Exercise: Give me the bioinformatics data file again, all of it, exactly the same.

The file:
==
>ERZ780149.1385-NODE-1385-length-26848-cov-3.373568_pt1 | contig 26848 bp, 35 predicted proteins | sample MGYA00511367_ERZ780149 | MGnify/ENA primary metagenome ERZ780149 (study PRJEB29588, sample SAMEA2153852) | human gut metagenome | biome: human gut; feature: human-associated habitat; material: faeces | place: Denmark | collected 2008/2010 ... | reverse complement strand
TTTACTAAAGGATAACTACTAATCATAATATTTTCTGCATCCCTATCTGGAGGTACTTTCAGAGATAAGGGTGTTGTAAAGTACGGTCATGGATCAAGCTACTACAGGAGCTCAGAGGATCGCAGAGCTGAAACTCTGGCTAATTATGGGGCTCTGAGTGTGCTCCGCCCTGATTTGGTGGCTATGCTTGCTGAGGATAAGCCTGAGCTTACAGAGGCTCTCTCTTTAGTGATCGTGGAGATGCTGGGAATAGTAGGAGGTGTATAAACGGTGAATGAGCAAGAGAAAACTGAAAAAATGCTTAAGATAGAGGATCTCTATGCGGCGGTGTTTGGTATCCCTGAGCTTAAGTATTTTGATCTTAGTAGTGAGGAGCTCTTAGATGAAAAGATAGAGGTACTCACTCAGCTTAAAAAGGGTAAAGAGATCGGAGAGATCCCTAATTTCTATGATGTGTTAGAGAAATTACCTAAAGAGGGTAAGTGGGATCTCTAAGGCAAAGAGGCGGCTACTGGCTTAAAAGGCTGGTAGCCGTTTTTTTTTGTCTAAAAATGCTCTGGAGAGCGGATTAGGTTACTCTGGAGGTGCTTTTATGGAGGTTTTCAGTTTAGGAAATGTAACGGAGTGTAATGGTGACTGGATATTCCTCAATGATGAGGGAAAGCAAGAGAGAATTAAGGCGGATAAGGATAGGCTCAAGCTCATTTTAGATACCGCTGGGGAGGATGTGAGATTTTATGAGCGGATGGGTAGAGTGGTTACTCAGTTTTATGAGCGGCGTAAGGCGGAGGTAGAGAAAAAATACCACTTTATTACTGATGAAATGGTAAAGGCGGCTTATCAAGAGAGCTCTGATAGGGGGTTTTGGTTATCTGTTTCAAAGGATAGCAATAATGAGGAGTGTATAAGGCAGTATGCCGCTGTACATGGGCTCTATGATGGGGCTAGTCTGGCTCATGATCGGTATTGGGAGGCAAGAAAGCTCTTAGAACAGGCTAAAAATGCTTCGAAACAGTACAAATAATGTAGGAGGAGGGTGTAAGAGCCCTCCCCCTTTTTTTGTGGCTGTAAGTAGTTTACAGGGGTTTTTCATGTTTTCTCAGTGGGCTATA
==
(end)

>ERZ780149.1385-NODE-1385-length-26848-cov-3.373568_pt1 | contig 26848 bp, 35 predicted proteins | sample MGYA00511367_ERZ780149 | MGnify/ENA primary metagenome ERZ780149 (study PRJEB29588, sample SAMEA2153852) | human gut metagenome | biome: human gut; feature: human-associated habitat; material: faeces | place: Denmark | collected 2008/2010 ... | reverse complement strand
TTTACTAAAGGATAACTACTAATCATAATATTTTCTGCATCCCTATCTGGAGGTACTTTCAGAGATAAGGGTGTTGTAAAGTACGGTCATGGATCAAGCTACTACAGGAGCTCAGAGGATCGCAGAGCTGAAACTCTGGCTAATTATGGGGCTCTGAGTGTGCTCCGCCCTGATTTGGTGGCTATGCTTGCTGAGGATAAGCCTGAGCTTACAGAGGCTCTCTCTTTAGTGATCGTGGAGATGCTGGGAATAGTAGGAGGTGTATAAACGGTGAATGAGCAAGAGAAAACTGAAAAAATGCTTAAGATAGAGGATCTCTATGCGGCGGTGTTTGGTATCCCTGAGCTTAAGTATTTTGATCTTAGTAGTGAGGAGCTCTTAGATGAAAAGATAGAGGTACTCACTCAGCTTAAAAAGGGTAAAGAGATCGGAGAGATCCCTAATTTCTATGATGTGTTAGAGAAATTACCTAAAGAGGGTAAGTGGGATCTCTAAGGCAAAGAGGCGGCTACTGGCTTAAAAGGCTGGTAGCCGTTTTTTTTTGTCTAAAAATGCTCTGGAGAGCGGATTAGGTTACTCTGGAGGTGCTTTTATGGAGGTTTTCAGTTTAGGAAATGTAACGGAGTGTAATGGTGACTGGATATTCCTCAATGATGAGGGAAAGCAAGAGAGAATTAAGGCGGATAAGGATAGGCTCAAGCTCATTTTAGATACCGCTGGGGAGGATGTGAGATTTTATGAGCGGATGGGTAGAGTGGTTACTCAGTTTTATGAGCGGCGTAAGGCGGAGGTAGAGAAAAAATACCACTTTATTACTGATGAAATGGTAAAGGCGGCTTATCAAGAGAGCTCTGATAGGGGGTTTTGGTTATCTGTTTCAAAGGATAGCAATAATGAGGAGTGTATAAGGCAGTATGCCGCTGTACATGGGCTCTATGATGGGGCTAGTCTGGCTCATGATCGGTATTGGGAGGCAAGAAAGCTCTTAGAACAGGCTAAAAATGCTTCGAAACAGTACAAATAATGTAGGAGGAGGGTGTAAGAGCCCTCCCCCTTTTTTTGTGGCTGTAAGTAGTTTACAGGGGTTTTTCATGTTTTCTCAGTGGGCTATA